Legendary: A Marvel Deck Building Game is set in the Marvel Comics universe. Legendary is a deck building game for 1-5 players. It has a play time of about 45 minutes and works well with any number of players. We played with 3 players (Nick, Brent and I) and the game lasted about an hour and a bit but we were learning the rules as we went.
To set up the game, players choose a mastermind villain (Magneto, Loki, Dr. Doom, etc.), stack that particular villain’s attack cards underneath it, then modify the villain deck as needed based on that villain’s particular scheme. Players then choose a number of hero decks – Spider-Man, Hulk, Cyclops, Wolverine, etc. – and shuffle them together; since players use only a handful of hero decks out of the fifteen included, the hero deck can vary widely in terms of what’s available.
In Legendary, players assemble a team of super heroes from the Marvel universe to try and thwart the schemes of an evil Mastermind.
Each player starts with a pre-determined number of SHIELD agents and Troopers. Agents add to your ability to recruit Heroes such as Spiderman, Thor, The Incredible Hulk, Iron Man, Captain America, etc. Troopers are your basic fighting resource and they can support more powerful heroes as you battle the forces of an evil mastermind. Over the course of the game, players will recruit powerful hero cards to add to their deck in order to build a stronger and more resourceful deck. Players need to build both their recruitment powers (to enlist more heroes) and their fighting ability (to combat the villains who keep popping up to cause trouble). Players recruit heroes from an array of five cards which are based upon SHIELD’d flying HQ, with empty slots refilled as required.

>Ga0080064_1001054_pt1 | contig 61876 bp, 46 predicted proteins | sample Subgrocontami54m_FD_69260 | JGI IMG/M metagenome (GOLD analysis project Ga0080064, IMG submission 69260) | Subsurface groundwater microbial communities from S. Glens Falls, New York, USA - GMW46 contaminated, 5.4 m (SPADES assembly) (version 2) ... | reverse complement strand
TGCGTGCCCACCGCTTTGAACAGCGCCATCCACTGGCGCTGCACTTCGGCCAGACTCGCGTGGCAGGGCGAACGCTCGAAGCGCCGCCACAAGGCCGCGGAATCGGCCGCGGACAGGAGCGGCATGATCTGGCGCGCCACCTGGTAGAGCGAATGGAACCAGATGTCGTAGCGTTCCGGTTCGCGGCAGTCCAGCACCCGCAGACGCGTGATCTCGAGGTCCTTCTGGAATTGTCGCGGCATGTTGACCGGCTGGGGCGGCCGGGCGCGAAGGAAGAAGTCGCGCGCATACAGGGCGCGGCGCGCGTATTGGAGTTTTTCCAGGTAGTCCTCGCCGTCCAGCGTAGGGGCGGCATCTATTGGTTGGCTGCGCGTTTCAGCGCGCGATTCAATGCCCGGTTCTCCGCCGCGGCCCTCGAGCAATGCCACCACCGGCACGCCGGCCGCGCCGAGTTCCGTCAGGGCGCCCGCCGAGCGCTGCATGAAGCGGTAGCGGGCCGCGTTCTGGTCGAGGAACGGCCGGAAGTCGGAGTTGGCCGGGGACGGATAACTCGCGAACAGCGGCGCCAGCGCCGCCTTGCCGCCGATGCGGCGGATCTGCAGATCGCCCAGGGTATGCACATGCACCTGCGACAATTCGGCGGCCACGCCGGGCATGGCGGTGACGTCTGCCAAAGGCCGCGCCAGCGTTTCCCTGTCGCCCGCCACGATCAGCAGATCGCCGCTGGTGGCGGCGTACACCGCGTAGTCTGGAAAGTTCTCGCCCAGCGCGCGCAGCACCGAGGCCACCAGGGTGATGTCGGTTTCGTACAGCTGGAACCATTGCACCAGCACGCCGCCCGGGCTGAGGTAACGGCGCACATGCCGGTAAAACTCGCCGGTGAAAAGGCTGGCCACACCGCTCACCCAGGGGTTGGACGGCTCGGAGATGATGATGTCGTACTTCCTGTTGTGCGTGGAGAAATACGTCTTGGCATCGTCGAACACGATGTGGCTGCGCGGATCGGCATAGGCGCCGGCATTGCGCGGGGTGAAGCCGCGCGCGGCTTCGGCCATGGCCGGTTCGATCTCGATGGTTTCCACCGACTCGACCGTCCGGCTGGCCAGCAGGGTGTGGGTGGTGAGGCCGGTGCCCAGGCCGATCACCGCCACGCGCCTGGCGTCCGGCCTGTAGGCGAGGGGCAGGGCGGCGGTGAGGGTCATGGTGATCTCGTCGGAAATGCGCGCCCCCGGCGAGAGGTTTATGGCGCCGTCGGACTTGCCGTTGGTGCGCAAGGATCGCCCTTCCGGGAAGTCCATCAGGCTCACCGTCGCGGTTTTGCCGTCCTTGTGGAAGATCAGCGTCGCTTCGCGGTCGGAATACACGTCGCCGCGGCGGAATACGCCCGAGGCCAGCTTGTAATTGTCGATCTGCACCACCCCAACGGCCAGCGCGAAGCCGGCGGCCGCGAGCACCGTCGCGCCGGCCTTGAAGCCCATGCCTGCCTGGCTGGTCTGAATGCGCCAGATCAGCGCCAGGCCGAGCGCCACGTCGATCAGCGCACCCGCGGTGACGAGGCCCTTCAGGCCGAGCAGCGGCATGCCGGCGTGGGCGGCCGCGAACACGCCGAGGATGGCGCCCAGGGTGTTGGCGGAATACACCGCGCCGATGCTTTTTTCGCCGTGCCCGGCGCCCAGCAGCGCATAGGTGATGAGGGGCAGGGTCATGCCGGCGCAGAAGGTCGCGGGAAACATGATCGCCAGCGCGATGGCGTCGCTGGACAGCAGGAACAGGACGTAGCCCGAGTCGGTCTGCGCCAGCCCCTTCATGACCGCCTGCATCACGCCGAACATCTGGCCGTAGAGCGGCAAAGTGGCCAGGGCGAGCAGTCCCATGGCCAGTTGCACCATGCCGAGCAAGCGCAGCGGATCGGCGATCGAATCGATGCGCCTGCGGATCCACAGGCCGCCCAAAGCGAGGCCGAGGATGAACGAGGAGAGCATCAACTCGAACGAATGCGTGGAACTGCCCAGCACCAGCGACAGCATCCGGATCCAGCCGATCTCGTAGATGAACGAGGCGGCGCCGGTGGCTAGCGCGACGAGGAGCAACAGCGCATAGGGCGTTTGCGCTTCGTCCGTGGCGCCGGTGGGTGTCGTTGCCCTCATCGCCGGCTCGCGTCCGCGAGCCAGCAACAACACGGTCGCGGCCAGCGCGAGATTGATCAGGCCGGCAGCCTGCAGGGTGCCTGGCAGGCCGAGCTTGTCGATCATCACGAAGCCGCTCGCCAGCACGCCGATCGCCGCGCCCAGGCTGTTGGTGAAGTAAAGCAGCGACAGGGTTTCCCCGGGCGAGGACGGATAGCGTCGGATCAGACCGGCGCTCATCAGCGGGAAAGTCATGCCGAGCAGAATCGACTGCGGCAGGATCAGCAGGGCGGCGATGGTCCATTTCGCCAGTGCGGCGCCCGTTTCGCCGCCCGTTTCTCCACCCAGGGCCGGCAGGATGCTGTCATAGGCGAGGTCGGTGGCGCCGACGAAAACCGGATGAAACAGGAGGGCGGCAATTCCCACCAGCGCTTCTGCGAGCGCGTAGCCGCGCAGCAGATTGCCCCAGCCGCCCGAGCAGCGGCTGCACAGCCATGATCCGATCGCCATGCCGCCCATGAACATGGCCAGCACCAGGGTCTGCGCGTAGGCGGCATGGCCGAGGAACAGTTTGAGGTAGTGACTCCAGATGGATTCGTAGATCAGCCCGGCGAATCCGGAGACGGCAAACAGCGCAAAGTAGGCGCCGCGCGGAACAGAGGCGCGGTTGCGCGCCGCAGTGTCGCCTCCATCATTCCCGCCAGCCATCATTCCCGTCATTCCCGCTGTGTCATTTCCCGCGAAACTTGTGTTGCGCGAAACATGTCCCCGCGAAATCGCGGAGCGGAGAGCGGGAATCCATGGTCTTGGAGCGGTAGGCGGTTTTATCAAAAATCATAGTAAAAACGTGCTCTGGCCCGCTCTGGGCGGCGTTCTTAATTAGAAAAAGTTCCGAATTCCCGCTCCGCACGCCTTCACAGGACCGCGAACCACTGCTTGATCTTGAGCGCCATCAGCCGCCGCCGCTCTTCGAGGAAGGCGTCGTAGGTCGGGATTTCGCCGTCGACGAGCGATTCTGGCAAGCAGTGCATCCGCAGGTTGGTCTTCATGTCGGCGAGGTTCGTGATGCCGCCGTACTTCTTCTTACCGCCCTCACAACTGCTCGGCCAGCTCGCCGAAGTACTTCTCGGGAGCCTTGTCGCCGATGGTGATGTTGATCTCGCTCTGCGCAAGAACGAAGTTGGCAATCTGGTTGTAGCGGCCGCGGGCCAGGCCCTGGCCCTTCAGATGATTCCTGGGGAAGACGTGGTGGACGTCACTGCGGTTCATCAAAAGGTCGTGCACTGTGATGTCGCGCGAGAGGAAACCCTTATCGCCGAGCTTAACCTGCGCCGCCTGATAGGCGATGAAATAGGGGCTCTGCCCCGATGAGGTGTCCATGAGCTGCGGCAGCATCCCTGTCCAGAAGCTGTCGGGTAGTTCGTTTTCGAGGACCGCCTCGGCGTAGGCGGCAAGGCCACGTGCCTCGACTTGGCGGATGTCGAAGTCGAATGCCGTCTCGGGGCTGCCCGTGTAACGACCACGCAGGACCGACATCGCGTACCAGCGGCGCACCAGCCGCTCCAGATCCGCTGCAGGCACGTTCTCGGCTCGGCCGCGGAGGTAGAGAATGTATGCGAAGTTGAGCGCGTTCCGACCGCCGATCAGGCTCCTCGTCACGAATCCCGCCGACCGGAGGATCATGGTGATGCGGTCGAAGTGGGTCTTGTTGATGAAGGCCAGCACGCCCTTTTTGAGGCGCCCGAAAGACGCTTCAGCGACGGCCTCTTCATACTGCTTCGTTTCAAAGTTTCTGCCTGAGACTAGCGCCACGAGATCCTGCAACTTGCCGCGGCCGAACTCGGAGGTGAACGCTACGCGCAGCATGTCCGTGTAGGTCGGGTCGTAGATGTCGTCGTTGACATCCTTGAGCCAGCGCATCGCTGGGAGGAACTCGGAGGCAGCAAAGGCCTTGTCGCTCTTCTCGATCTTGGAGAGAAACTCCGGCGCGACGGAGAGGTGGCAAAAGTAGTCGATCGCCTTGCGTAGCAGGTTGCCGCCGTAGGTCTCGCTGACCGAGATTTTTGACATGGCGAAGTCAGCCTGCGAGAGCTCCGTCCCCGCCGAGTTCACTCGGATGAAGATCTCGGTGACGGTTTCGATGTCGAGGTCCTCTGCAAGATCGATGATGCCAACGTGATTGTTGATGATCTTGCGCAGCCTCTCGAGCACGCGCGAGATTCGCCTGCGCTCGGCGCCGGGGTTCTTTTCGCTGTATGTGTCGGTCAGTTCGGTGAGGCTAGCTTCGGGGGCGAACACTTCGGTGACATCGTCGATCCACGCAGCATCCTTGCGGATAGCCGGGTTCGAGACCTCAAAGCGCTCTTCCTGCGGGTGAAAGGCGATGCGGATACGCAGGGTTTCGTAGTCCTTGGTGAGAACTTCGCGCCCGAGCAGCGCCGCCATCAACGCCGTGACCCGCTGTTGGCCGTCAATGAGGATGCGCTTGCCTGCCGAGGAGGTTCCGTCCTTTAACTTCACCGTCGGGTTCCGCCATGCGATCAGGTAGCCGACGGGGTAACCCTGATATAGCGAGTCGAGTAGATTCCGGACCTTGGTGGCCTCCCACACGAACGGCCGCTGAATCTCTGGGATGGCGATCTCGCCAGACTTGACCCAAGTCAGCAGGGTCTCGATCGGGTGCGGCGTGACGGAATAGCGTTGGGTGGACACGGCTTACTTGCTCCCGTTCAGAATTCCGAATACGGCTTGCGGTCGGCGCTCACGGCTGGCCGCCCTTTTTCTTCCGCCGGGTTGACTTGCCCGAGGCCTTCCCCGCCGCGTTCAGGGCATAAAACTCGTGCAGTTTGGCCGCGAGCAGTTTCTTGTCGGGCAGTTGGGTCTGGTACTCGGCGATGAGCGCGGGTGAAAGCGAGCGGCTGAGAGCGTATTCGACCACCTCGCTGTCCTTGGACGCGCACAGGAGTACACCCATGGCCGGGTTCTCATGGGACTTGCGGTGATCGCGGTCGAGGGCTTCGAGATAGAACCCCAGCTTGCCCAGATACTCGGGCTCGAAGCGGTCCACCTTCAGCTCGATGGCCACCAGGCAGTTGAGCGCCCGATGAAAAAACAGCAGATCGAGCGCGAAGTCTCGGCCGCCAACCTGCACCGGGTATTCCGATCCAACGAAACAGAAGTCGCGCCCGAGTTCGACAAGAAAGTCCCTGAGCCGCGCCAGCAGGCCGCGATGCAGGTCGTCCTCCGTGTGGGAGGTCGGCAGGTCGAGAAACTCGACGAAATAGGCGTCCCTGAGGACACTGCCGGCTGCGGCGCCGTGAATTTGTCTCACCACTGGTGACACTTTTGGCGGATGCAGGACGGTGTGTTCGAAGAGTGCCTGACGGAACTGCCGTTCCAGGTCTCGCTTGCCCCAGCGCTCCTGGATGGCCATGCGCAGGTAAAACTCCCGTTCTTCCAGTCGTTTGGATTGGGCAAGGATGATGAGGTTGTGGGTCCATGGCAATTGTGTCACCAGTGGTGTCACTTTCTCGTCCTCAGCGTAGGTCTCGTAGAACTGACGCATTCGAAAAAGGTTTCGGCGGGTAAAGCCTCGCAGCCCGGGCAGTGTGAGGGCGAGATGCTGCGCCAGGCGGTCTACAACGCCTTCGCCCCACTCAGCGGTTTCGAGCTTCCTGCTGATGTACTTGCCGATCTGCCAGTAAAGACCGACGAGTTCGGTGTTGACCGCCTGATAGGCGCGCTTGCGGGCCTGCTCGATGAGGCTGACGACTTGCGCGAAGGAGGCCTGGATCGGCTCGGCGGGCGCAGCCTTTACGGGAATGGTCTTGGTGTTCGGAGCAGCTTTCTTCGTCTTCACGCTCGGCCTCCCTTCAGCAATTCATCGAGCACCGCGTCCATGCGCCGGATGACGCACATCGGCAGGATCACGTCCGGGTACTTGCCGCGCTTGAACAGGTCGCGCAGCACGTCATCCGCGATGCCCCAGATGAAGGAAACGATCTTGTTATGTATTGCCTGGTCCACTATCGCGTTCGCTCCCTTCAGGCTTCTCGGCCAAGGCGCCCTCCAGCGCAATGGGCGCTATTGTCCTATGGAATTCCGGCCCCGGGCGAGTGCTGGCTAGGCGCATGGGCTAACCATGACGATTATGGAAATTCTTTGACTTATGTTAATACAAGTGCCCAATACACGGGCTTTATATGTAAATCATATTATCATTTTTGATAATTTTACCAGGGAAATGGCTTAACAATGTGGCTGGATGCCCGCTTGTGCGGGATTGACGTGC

At the start of a player’s turn, he reveals a villain and adds it to the row of villains. Each other villain moves one space along the city trying to escape. This row has a limited number of spaces, and if it fills up, the earliest villain to arrive escapes, possibly punishing the heroes in some way. Some villains also take an action when showing up for the first time, such as kidnapping an innocent bystander. The villain deck also contains “master strike” cards, and whenever one of these shows up, the mastermind villain (controlled by the game) takes a bonus action. It also contains Scheme Twist cards. As the evil Mastermind acquires more and more Twist cards he or she can affect the players in various ways
As players fight and defeat villains, they collect those cards, which will be worth points at game’s end. Players can also fight the mastermind; if a player has enough fighting power, he claims one of the attack cards beneath the mastermind, which has a particular effect on the game. If all of these cards are claimed, the game ends and players tally their points to see who wins. If the mastermind completes his scheme, however – having a certain number of villains escape, for example, or imposing a certain number of wounds on the heroes – then the players all lose.
The base game includes a game board and a huge 500 cards:-
- 60 starting cards (Agents and Troopers)
- 30 S.H.I.E.L.D. Officers
- 15 Hero decks (14 cards each)
- 4 Masterminds (5 cards each)
- 7 Villain Groups (8 cards each)
- 4 Henchman Villain Groups (10 cards each)
- 8 Scheme cards
- 11 Scheme Twist cards
- 5 Master Strike cards
- 30 Bystander cards
- 30 Wound cards
- 60 Divider cards